21 Aug 2018
I couldn’t believe it when I was selected for this life-changing opportunity by the charity which exists to further the knowledge and farming experience of UK agriculture students.
Where will you be this time next year? How about farming in New Zealand? By the time you read this, I’ll have started a full year of work on a New Zealand dairy farm thanks to winning the Richard Wigram NZ Farming Scholarship.
This summer, I graduated from the Royal Agricultural University in Cirencester, where I had some fantastic lecturers and made great friends, and now I can't wait to find out what the Southern Hemisphere has in store for me! It could happen to you, too. For the next 12 months I’ll be working for the Darby family, who run a dairy farm near Huntly in the North Island. The Darby’s have taken UK students through the scheme before, so I’m sure they’ll make me feel really welcome.
I am not from a farming background so I have made it my mission to gain as much quality work experience as possible, which has given me the practical skills I will need. At university I have learnt what is needed to run a successful and sustainable business and I am hoping that this year I can put the two together. My long term goal is to become a farm manager or launch my own business. I know there’s so much to learn and lots of hard work ahead, but I’m looking forward to being part of a team where I can get a real insight into how things are done in New Zealand. The scholarship has already provided me with so many useful contacts and now it's all down to me to make the most of it.
For my final year dissertation, I focused on how greater cooperation in UK agriculture could lead to increased productivity and resilience post Brexit. I specifically looked at what the UK can learn from the huge amount of cooperation seen in New Zealand. After interviewing lots of industry leaders, both in the UK and NZ, I found that UK agriculture would benefit from greater cooperation if the culture allowed for it. As an industry we need to work together with a lot more joined up thinking to succeed post Brexit.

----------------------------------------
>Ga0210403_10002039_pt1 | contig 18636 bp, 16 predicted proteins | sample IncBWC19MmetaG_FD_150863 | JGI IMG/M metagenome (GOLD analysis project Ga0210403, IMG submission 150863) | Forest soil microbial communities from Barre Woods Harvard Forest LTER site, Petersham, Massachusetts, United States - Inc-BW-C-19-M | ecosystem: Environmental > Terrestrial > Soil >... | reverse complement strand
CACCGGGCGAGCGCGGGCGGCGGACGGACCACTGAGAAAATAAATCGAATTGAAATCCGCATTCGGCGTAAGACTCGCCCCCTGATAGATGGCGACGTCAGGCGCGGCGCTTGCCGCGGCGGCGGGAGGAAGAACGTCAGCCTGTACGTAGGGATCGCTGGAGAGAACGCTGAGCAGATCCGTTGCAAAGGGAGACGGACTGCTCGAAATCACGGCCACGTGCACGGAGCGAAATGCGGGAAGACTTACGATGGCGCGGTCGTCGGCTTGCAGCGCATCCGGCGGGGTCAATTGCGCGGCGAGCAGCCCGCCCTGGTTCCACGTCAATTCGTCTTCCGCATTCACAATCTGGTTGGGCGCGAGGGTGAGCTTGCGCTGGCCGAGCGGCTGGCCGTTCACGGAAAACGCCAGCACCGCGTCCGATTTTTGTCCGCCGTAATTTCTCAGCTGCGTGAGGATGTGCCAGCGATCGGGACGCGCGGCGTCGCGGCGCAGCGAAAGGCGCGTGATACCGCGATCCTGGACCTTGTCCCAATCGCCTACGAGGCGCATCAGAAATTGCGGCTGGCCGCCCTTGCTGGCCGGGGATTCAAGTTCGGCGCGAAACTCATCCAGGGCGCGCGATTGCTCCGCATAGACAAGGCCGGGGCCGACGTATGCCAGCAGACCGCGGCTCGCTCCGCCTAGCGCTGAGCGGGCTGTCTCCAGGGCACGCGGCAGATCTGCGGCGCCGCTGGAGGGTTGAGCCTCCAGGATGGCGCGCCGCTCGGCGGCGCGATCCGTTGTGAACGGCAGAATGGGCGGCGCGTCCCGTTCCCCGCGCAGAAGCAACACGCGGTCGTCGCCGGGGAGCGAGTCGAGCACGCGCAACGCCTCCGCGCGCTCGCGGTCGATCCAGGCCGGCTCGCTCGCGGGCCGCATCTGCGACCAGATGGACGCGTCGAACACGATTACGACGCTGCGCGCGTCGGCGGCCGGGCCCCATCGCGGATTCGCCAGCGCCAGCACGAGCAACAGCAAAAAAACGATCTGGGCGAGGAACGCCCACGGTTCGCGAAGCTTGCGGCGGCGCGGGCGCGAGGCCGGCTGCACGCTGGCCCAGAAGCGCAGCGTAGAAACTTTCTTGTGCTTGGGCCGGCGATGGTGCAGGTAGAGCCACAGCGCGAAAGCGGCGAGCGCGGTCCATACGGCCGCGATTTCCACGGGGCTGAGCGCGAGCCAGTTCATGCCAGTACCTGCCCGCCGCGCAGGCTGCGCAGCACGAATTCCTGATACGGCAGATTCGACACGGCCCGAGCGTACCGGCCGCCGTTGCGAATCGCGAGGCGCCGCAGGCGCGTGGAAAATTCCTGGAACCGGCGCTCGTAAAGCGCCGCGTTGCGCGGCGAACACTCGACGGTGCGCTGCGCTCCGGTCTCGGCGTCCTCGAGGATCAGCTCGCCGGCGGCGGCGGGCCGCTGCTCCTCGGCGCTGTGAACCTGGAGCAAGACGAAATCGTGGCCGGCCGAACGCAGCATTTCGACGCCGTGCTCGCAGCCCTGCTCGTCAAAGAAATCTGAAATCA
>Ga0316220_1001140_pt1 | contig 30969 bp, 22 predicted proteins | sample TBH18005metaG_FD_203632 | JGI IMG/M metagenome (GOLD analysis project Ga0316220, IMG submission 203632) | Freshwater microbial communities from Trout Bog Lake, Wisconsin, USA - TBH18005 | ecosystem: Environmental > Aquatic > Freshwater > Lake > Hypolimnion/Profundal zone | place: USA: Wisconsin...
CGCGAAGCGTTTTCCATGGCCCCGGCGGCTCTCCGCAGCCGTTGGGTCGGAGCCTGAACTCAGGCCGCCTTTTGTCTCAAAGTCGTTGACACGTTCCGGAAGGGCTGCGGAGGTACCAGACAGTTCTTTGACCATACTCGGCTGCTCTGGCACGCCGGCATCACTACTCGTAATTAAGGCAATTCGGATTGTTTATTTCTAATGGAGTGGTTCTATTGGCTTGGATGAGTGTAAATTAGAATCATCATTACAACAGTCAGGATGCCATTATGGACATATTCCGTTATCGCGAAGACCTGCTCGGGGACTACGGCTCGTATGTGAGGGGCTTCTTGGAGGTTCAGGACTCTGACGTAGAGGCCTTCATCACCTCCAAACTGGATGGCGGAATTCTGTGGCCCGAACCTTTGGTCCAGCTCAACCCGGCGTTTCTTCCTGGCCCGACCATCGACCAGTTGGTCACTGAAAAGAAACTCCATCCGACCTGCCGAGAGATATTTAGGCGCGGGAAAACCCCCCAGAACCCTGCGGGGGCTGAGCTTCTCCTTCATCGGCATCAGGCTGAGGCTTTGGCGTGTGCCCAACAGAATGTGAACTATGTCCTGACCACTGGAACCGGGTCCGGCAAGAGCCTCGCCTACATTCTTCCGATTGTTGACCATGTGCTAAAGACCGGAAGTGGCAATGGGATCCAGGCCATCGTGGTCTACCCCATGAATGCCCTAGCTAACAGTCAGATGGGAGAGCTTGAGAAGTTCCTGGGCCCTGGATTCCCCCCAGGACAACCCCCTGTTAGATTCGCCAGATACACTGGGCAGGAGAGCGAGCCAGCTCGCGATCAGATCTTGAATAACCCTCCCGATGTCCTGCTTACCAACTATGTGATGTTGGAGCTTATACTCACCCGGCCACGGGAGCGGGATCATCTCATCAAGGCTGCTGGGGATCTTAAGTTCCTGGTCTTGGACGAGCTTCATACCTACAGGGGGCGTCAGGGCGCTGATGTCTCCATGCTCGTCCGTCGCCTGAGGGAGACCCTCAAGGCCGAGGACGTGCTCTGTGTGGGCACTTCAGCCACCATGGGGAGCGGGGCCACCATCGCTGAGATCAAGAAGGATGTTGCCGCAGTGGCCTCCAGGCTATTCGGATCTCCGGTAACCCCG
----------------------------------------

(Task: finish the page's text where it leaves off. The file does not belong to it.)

My passion is improving efficiency within everyday aspects of the farming business - New Zealand farmers are some of the most progressive in the world and I can’t wait to bring what I learn back to the UK.
It’s a busy time for me as I’m also developing a business idea through the RAU's Enterprise Society. The idea will help improve health and safety and productivity on farms. I feel the business is on the right track as Levi Roots of Reggae Reggae Sauce and Julian Dunkerton from Superdry, along with other distinguished judges, chose my idea as the winner of this year’s RAU Grand Idea Competition.
The Royal Agricultural University offers so many opportunities to develop a business and has a wide range of courses available, not just in agriculture.
If you’re interested in seeing what I get up to during my year in New Zealand, you can follow the Rich Wigram New Zealand Farming Scholarship Facebook and Twitter pages or follow me @dunn97_alex on Twitter.